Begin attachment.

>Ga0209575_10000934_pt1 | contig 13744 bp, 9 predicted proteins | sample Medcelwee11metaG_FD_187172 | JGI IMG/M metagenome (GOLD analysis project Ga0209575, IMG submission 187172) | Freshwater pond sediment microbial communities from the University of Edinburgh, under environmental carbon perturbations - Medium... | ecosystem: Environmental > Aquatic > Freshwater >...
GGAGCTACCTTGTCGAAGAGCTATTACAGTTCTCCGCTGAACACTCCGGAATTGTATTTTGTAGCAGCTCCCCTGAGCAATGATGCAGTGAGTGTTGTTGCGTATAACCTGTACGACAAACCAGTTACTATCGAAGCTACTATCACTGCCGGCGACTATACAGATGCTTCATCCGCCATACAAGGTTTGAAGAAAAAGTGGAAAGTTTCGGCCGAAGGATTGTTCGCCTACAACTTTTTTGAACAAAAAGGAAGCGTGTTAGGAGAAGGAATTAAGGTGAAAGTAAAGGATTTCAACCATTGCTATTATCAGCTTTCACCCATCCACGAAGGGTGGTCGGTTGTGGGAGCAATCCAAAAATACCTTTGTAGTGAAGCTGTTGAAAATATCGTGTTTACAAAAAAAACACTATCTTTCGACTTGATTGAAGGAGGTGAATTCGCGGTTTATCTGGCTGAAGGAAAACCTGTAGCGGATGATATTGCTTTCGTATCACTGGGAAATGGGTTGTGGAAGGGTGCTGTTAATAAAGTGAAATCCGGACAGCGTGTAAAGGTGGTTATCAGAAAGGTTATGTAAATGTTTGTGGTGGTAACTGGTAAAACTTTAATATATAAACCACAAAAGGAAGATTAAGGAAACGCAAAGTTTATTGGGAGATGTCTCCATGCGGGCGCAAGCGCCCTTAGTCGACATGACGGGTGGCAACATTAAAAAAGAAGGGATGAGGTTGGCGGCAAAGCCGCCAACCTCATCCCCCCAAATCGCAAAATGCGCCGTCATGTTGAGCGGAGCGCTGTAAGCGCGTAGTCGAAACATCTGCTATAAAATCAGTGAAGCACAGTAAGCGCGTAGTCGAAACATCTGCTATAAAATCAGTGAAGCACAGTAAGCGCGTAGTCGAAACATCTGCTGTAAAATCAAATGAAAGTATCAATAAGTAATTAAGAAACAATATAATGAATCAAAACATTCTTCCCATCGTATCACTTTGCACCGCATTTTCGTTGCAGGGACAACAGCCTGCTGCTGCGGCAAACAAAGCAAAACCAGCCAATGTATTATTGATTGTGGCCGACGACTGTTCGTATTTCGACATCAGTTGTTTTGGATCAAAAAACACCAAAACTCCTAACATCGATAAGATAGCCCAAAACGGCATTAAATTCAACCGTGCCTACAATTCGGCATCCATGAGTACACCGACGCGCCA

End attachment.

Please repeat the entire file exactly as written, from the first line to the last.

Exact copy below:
>Ga0209575_10000934_pt1 | contig 13744 bp, 9 predicted proteins | sample Medcelwee11metaG_FD_187172 | JGI IMG/M metagenome (GOLD analysis project Ga0209575, IMG submission 187172) | Freshwater pond sediment microbial communities from the University of Edinburgh, under environmental carbon perturbations - Medium... | ecosystem: Environmental > Aquatic > Freshwater >...
GGAGCTACCTTGTCGAAGAGCTATTACAGTTCTCCGCTGAACACTCCGGAATTGTATTTTGTAGCAGCTCCCCTGAGCAATGATGCAGTGAGTGTTGTTGCGTATAACCTGTACGACAAACCAGTTACTATCGAAGCTACTATCACTGCCGGCGACTATACAGATGCTTCATCCGCCATACAAGGTTTGAAGAAAAAGTGGAAAGTTTCGGCCGAAGGATTGTTCGCCTACAACTTTTTTGAACAAAAAGGAAGCGTGTTAGGAGAAGGAATTAAGGTGAAAGTAAAGGATTTCAACCATTGCTATTATCAGCTTTCACCCATCCACGAAGGGTGGTCGGTTGTGGGAGCAATCCAAAAATACCTTTGTAGTGAAGCTGTTGAAAATATCGTGTTTACAAAAAAAACACTATCTTTCGACTTGATTGAAGGAGGTGAATTCGCGGTTTATCTGGCTGAAGGAAAACCTGTAGCGGATGATATTGCTTTCGTATCACTGGGAAATGGGTTGTGGAAGGGTGCTGTTAATAAAGTGAAATCCGGACAGCGTGTAAAGGTGGTTATCAGAAAGGTTATGTAAATGTTTGTGGTGGTAACTGGTAAAACTTTAATATATAAACCACAAAAGGAAGATTAAGGAAACGCAAAGTTTATTGGGAGATGTCTCCATGCGGGCGCAAGCGCCCTTAGTCGACATGACGGGTGGCAACATTAAAAAAGAAGGGATGAGGTTGGCGGCAAAGCCGCCAACCTCATCCCCCCAAATCGCAAAATGCGCCGTCATGTTGAGCGGAGCGCTGTAAGCGCGTAGTCGAAACATCTGCTATAAAATCAGTGAAGCACAGTAAGCGCGTAGTCGAAACATCTGCTATAAAATCAGTGAAGCACAGTAAGCGCGTAGTCGAAACATCTGCTGTAAAATCAAATGAAAGTATCAATAAGTAATTAAGAAACAATATAATGAATCAAAACATTCTTCCCATCGTATCACTTTGCACCGCATTTTCGTTGCAGGGACAACAGCCTGCTGCTGCGGCAAACAAAGCAAAACCAGCCAATGTATTATTGATTGTGGCCGACGACTGTTCGTATTTCGACATCAGTTGTTTTGGATCAAAAAACACCAAAACTCCTAACATCGATAAGATAGCCCAAAACGGCATTAAATTCAACCGTGCCTACAATTCGGCATCCATGAGTACACCGACGCGCCA